The final report of the Independent Scientific Group on cattle TB (News, 22 June) contained comments that extended beyond the remit of that originally given to the group, says junior DEFRA minister Lord Rooker.

Speaking to Farmers Weekly the minister said the ISG “offered opinion” beyond the scope of the taskpresented to it 10 years ago. He alsoexpressed frustration that the group failed to answer some of the questions considered central to furthering understanding of the disease.

Asked what the ISG’s report meant for future government policy, he said no decision could be made before the Environment, Food and Rural Affairs Select Committee of MPs published its report into bovine TB, expected to be in the autumn of this year.

“We need as much parliamentary consensus as possible. It will take time and I appreciate the difficulties this poses to industry stakeholders, but we need the EFRA report before we can move forward,” Lord Rooker said.

He also admitted to being concerned that affected farmers might consider taking illegal measures if the government appeared to be stalling on the issue.

Number and rate of TB reactors disclosed annually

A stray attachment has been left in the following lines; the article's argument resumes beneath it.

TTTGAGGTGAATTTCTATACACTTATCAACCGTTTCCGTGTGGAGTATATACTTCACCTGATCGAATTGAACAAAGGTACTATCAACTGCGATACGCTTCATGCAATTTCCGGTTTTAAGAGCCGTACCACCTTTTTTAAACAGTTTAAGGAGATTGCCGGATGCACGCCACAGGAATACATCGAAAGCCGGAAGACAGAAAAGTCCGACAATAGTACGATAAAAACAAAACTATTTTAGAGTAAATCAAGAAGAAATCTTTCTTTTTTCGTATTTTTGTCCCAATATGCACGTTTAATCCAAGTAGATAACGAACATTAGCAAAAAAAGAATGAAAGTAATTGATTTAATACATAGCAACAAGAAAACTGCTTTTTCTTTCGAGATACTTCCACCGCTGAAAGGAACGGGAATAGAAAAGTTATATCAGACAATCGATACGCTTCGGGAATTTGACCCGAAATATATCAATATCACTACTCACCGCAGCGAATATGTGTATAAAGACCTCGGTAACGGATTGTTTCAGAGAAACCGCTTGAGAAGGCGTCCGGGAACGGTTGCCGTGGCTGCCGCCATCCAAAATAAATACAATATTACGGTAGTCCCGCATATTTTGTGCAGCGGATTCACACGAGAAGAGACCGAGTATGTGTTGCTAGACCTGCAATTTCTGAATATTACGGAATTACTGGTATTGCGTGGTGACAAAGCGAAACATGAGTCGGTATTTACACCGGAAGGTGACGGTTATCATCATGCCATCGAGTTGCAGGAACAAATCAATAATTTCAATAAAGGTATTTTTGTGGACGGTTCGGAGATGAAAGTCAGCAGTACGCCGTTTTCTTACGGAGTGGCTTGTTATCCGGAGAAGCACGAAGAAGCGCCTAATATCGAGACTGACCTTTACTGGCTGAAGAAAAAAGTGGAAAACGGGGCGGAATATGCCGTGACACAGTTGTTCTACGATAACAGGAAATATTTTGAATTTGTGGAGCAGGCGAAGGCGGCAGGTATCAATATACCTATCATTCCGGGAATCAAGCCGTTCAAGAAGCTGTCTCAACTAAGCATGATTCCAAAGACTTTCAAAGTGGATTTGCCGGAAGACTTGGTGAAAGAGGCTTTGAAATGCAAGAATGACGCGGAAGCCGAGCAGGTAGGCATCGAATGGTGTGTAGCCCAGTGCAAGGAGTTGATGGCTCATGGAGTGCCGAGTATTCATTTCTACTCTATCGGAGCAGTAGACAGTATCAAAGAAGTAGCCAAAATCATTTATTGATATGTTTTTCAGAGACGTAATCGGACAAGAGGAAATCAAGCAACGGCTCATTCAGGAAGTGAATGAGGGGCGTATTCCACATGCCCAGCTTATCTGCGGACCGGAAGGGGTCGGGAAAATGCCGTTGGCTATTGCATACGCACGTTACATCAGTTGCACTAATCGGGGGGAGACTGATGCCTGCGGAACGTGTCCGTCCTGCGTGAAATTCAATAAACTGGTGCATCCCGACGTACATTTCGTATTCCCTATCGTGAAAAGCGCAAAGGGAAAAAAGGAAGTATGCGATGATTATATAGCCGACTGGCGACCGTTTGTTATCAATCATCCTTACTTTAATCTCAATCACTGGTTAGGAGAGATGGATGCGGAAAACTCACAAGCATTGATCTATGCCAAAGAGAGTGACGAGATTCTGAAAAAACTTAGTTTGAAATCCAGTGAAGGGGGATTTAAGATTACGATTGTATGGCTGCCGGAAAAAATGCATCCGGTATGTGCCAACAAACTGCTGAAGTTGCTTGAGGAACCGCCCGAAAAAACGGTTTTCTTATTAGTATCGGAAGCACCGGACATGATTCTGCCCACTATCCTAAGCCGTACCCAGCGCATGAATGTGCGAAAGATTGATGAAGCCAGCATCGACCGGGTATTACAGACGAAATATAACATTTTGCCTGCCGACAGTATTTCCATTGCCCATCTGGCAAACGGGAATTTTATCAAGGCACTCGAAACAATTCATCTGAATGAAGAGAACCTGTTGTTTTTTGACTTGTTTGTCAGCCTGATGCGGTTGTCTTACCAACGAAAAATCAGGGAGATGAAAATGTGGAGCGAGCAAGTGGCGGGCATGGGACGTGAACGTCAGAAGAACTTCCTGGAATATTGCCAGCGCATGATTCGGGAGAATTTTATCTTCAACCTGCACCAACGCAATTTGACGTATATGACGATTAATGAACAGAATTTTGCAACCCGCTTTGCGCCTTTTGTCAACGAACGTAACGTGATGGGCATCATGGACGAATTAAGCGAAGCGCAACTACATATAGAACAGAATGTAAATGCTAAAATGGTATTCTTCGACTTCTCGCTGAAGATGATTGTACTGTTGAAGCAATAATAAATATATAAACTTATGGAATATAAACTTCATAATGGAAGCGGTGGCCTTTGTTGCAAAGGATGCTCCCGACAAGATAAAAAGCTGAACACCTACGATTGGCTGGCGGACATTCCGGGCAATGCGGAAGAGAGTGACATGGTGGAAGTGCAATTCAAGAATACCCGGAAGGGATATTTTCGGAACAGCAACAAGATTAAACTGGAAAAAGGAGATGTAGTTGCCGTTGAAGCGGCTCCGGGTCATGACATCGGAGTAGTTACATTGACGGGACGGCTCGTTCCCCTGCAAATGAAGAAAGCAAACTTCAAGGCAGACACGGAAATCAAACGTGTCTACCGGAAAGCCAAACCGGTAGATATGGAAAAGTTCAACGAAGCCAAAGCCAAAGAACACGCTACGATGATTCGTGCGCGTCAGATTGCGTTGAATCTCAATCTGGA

“We have a diseased wildlife population that’s on the move and a major food production animal with the same disease. As a government we cannot stand by and allow that situation to continue. We can’t sit back and do nothing we don’t want farmers to take the law into their own hands.”

At NFU Council on Tuesday (26 June) deputy president Meurig Raymond passed a similar judgement on the ISG’s report.

“Council is completely understanding of the frustrations facing affected farmers. The report poses more questions than answers.

“We now need government to tell us what measures are on the table. If culling is to be ruled out, we need to know if the moratorium on issuing licences is to be lifted, we need to know and under what circumstances would an application be considered.”

The NFU, he said, would now study the report, in particular its recommendations, re-cost the badger culling options outlined, and evaluate the costs to the industry of the extra cattle measures.

The Meat & Livestock Commission has also been approached about performing a macro-economic analysis of the effect in hotspot areas if beef and dairy farming were to fall dramatically.

The government can’t sit back and do nothing: Lord Rooker.

Meurig Raymond: Seeking answers from the government.

andrew.watts@rbi.co.uk